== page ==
HALBAN As part of an integrated project, entitled ‘Botschaft-Bauen’, in English ‘Embassy building’, a total of 44 students of the Department of Urban Planning and Architectural Design (UPAD) planned and designed a new Turkish Embassy building during the winter semester. The group of UPAD students included four German exchange students from the University of Applied Sciences in Buxtehude and from RWTH Aachen University, who are currently studying at GUtech. “I am very much impressed of the projects inspired by the Turkish architecture, houses, and the culture like the evil eye, the whirling derwishes or the Turkish yali, a mansion beside the waterfront. I would like to congratulate all students,” said H.E. Ayşe Sözen Usluer, Ambassador of the Republic of Turkey in Oman. The Ambassador attended one of the presentation sessions. First Counsellor at the German Embassy the creative ideas as well as the technical skills of the students are impressive. It was a pleasure to discuss the designs with both the students and their professors. Kudos to GUtech for producing such quality!” said Joachim Düster.

During the initial phase of the course the students and their professors discussed different aspects of Embassy buildings. “An Embassy is a representation of a nation, a symbol for cultural exchange, a place of refuge for citizens and it is like an island, isolated from the rest of the city,” said Prof. Ercan Agirbas while Prof. Wayne Switzer of the UPAD department added: “An Embassy is a place and at the same time an Embassy means building diplomacy with another country. On the one hand an Embassy is the face of a nation and on the other hand this representation must be balanced with real issues of security.” To learn more about the design of different Embassies in Muscat, the group visited the German and the French Embassy in the beginning of the semester. For the presentation of their results, all Ambassadors were invited and the cultural attaches from France, Turkey and from the German Embassy attended different sessions where the students recently presented their final results. In addition, the students also traveled to Istanbul last semester. The excursion was an important part, where they experienced the place in reality. Moreover, the project manager of the newly build German Embassy from Hoehler + AlSalmy Architects, Daniel Schulze-Wethmar attended the sessions. “Each students had 5 minutes to present and 10 minutes for the discussion. Drawings, models and renderings like physical or digital models were presented,” said Prof. Ercan.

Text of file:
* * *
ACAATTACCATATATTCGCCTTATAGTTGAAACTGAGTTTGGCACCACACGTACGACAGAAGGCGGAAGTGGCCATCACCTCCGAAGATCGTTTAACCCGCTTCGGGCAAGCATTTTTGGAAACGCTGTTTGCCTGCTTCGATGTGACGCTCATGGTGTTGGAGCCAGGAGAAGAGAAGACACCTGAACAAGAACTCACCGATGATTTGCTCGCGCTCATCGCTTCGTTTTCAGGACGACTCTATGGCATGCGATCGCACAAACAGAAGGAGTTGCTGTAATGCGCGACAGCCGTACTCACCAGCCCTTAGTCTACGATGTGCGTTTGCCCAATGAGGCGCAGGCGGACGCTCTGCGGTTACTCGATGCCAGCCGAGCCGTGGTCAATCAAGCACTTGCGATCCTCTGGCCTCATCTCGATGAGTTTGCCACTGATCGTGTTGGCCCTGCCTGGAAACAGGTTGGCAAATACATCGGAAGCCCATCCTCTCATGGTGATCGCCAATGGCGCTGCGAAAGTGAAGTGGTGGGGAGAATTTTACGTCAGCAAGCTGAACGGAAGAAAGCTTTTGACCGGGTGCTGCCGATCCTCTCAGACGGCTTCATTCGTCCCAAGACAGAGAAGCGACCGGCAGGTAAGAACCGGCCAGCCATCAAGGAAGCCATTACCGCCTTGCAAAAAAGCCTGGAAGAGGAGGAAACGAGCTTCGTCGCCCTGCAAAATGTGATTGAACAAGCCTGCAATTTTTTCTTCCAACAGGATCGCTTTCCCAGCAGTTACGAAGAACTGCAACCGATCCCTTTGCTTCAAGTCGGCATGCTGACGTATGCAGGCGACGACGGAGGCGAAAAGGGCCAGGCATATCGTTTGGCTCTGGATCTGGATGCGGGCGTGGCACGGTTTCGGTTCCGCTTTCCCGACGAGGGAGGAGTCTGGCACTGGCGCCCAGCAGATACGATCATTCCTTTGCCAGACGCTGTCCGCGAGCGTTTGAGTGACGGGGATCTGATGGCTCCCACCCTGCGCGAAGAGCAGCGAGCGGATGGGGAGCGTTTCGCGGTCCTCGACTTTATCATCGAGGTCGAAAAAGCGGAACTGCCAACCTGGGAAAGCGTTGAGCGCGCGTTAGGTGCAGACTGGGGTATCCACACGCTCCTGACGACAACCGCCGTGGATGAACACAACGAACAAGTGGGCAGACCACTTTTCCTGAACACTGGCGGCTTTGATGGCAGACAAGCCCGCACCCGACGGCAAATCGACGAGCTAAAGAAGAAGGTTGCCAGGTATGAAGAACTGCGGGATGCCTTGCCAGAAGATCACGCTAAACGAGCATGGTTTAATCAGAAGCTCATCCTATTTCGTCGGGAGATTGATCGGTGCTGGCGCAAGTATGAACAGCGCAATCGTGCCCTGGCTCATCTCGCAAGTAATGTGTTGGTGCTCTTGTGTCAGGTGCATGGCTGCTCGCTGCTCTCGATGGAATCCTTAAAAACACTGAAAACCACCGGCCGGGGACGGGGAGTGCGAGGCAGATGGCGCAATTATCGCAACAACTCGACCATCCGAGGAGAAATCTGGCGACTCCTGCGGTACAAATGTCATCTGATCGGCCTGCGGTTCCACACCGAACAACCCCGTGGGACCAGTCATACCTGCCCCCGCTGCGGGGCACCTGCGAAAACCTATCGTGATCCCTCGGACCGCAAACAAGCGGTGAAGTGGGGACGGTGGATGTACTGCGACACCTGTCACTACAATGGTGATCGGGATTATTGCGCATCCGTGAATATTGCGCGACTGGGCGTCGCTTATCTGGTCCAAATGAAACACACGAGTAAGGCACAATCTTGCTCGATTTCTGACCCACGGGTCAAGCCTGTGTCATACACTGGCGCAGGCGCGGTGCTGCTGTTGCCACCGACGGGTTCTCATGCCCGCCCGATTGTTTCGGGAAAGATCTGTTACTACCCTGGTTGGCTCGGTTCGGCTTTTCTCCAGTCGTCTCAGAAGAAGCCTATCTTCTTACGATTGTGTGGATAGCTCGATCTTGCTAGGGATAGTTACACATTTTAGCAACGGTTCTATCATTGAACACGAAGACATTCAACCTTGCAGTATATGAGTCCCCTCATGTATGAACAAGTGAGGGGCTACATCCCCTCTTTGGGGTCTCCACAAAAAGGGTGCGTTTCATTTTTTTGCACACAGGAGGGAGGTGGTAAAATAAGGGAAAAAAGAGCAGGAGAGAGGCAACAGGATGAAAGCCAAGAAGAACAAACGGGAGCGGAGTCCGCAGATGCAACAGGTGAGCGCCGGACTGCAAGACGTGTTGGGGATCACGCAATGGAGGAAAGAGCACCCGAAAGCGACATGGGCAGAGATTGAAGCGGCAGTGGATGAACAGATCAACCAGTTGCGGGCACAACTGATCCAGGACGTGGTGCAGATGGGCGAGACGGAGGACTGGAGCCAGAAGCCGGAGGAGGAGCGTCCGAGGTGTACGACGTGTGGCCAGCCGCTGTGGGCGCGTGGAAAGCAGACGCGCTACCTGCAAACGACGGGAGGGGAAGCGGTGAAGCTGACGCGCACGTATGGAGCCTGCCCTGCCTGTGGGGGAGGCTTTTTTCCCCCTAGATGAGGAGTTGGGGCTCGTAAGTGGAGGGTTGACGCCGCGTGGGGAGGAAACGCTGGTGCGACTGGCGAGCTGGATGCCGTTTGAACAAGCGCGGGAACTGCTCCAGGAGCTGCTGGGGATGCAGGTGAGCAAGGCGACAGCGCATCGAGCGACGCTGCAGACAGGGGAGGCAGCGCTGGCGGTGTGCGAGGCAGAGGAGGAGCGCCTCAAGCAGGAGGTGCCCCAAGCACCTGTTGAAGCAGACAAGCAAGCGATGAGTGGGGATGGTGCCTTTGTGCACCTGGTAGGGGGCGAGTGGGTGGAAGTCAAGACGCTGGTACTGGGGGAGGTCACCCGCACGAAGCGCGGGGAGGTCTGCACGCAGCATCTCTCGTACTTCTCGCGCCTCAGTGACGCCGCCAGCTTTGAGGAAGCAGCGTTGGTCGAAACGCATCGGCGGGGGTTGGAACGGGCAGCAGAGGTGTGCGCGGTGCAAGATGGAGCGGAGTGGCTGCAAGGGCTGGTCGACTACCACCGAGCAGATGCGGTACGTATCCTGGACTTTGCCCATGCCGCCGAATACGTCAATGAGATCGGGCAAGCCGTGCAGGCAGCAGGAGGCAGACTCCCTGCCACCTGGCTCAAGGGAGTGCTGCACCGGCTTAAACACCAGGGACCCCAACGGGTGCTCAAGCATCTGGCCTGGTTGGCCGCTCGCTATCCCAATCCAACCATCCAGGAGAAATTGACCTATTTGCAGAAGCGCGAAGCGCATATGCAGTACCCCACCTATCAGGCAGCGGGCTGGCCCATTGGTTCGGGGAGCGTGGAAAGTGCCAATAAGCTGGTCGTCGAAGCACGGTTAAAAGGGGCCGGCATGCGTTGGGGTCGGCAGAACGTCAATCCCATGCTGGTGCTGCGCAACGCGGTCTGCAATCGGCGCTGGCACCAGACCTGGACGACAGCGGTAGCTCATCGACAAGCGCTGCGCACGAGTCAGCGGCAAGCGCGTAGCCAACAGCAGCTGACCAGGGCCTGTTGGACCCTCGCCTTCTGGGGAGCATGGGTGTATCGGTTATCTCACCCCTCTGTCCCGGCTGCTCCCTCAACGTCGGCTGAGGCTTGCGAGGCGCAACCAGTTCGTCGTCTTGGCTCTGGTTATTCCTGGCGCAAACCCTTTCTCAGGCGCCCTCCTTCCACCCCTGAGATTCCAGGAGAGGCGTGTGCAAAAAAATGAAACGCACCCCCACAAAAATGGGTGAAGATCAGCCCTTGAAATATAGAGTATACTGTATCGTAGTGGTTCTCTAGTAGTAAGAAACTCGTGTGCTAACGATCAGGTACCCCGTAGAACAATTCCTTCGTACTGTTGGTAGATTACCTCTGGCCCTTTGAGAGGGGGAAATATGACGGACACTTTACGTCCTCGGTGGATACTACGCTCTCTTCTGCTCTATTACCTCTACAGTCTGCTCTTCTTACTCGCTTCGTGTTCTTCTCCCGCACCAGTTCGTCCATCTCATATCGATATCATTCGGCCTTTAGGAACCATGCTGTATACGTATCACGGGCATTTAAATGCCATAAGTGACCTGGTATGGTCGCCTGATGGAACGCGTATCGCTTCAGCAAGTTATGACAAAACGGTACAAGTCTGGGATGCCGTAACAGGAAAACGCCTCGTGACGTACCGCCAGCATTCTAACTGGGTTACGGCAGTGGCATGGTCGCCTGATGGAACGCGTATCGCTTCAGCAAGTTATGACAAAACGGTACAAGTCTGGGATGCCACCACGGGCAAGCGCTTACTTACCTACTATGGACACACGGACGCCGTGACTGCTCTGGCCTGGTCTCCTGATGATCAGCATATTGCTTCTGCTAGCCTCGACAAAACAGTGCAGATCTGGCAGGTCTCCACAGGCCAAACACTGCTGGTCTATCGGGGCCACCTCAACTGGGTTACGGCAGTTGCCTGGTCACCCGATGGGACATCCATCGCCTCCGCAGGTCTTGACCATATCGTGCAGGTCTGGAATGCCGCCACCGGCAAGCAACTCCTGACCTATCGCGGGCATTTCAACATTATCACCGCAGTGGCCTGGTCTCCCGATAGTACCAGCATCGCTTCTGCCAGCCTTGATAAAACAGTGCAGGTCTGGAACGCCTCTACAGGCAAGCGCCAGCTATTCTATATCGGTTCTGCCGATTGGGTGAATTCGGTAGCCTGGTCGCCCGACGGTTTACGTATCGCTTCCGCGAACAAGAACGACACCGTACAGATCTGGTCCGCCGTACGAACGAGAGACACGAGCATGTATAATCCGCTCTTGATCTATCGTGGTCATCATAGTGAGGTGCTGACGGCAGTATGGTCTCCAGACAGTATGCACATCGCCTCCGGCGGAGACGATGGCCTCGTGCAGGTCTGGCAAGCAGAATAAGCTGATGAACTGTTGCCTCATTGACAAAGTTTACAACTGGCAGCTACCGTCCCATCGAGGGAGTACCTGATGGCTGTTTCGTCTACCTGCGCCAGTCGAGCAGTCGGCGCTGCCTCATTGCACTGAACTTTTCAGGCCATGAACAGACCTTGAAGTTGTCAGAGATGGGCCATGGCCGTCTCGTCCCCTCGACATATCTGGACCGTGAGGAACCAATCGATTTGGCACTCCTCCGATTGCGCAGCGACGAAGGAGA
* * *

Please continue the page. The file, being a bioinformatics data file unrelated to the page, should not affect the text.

“We had very diverse projects related to aspects of Turkish culture like the evil eye, domes etc. One design was buried in the ground and another one was floating over a garden. What made every project very good was the level of engagement of the students and how they were committed to the task,” said Wayne. Both professors stressed that “there were many best ideas, for example the most creative ideas or the most rational layout.” Currently, an architecture office is working on the design of the Turkish Embassy, possibly some student ideas will influence their planning process.

(c) GUtech/ Text: Dr. Manuela Gutberlet; Photo: UPAD Department

 

Students from the French School in Muscat learn about Smart Cities

HALBAN As part of the university’s local community engagement, a group of fifteen international students and two teachers from the French High School in Muscat visited the GUtech campus today morning. They met with different professors from the Department of Urban Planning and Architectural Design (UPAD) and the Department of Computer Sciences (CS).